Eretz Aheret, vol. 19, "A million Russian immigrants: How we have changed and how we will continue to change," Edited by Bambi Sheleg. Published by Eretz Aheret, 80 pages, NIS 35.
Even those who are not interested in the humanities and social sciences and those who do not regard an intellectual periodical concerned with "Israeliness and Judaism" as their favorite reading material - in other words, the vast majority of Israelis - will find it difficult to ignore Eretz Aheret. It has resources that other journals can only dream about, resources that enable it to publish a large number of giant ads in the press and fund many expensive minutes of radio advertising. Apparently, the patrons of Eretz Aheret - the New Israel Fund, the United Jewish Appeal of New York and the Avi Chai Foundation - are not tight-fisted.
In the impoverished sphere of intellectual journals in Israel, where editors and publishers work as volunteers and think it over 10 times before they publish a tiny ad in the back pages of Haaretz, such an arrangement arouses envy, even a certain degree of suspicion.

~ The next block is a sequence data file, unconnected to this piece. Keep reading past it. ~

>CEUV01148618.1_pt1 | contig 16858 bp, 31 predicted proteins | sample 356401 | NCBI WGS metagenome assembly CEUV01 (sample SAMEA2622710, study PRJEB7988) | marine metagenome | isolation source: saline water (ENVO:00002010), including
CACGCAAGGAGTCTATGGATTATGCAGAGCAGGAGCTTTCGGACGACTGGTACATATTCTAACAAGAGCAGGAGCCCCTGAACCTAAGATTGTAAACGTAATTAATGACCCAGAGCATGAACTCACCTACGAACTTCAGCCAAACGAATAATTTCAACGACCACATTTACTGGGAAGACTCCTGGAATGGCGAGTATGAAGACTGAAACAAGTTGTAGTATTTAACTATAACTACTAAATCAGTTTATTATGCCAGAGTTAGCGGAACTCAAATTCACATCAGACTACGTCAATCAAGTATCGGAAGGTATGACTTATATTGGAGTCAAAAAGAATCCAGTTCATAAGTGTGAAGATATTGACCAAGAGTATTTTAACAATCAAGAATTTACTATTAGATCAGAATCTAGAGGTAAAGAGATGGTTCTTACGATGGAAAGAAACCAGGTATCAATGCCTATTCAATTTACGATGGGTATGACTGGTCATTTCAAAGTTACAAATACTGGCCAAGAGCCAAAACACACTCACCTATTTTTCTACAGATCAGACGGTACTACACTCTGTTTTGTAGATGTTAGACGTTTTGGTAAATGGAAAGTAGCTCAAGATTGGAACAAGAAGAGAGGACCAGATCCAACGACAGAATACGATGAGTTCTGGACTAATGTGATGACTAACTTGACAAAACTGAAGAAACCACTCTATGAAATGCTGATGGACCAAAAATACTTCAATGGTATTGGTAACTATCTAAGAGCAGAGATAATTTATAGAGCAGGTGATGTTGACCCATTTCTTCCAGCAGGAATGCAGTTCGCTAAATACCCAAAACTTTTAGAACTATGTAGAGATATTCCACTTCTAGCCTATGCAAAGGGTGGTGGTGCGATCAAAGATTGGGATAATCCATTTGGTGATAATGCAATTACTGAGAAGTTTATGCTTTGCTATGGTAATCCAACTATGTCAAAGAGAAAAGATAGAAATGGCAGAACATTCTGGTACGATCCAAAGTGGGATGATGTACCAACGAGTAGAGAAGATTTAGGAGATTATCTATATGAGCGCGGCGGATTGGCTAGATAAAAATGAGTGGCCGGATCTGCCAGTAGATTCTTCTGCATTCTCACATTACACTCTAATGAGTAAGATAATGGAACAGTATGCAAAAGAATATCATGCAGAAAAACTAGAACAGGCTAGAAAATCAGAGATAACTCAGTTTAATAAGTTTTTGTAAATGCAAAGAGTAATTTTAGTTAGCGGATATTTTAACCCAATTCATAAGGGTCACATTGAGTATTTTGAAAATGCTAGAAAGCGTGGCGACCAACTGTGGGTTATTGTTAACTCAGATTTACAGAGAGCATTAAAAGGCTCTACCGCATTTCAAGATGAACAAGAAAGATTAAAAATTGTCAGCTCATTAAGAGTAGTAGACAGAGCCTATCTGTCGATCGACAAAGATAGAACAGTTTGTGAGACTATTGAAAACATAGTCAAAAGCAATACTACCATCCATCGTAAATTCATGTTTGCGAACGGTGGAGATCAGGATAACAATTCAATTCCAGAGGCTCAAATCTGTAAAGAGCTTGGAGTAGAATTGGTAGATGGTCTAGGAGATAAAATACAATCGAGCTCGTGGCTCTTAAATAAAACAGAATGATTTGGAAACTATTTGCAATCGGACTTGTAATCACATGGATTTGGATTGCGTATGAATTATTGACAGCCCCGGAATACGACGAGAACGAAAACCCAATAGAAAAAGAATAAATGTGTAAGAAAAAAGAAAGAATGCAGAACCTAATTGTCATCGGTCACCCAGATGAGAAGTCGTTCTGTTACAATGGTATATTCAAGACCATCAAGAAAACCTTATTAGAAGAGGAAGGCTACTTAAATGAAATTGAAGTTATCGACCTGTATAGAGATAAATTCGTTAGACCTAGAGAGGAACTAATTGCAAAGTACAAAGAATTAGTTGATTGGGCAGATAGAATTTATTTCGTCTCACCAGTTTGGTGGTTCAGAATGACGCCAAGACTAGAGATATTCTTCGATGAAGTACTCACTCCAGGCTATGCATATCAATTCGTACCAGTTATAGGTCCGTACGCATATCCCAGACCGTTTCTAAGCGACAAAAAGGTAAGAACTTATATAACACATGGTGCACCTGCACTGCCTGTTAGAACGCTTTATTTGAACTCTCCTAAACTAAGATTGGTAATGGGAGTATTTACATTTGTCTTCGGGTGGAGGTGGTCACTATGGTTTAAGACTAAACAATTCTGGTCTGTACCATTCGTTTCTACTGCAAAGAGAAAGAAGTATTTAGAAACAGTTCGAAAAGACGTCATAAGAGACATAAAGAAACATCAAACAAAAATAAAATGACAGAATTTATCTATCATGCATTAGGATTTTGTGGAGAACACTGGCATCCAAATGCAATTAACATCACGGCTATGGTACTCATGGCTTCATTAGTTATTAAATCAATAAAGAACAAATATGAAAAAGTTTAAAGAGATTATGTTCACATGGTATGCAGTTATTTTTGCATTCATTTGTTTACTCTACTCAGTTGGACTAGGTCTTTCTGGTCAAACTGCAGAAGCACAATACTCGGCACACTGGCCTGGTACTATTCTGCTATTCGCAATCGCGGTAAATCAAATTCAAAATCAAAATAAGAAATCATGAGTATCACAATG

Yet Eretz Aheret is an excellent journal. It deals with important cultural and social issues, which are often pushed off the agenda of public debate; it is edited superbly in every respect and it offers its readers well-written, interesting and challenging articles. The authors do not belong to the same camp and are not part of the permanent reservoir of experts; people whose names I have never before encountered write interesting and original articles for Eretz Aheret. Editor Bambi Sheleg and her editorial staff manage to produce, issue after issue, a periodical that is a rewarding read from cover to cover. Even Uri S. Cohen's book review section is excellent. The investors can therefore be proud of a good investment and of the people who work for them. Supporting Eretz Aheret is certainly better than wasting capital on the Avi Chai Foundation's showy and superfluous "Tzav Piyus" campaign for greater understanding in Israeli society.
Although issue no. 19 of Eretz Aheret includes an article by Micha Odenheimer on Iraq and an article by Hezi Cohen on his connection with one of the greatest Iraqi rabbinical authorities, Rabbi Yosef Haim, the "Ben Ish Hai," it is concerned primarily with Russian immigrants in Israel. It contains articles by Maya Kaganskaya, Dimitry Slivniak, Michael Weisskopf, Gregory Chejegov-Haimowitz, Dov Kontorer, Olga Perlutzky, Dan Shapira, Einat Yakir (who writes about immigrant artist Sima Konson), Aryeh Ullman, Avi Pikar and Gur Salomon. The issue opens with the beautiful poem, "Opening," by Yulia Weiner (translated by Hamotal Bar-Yosef).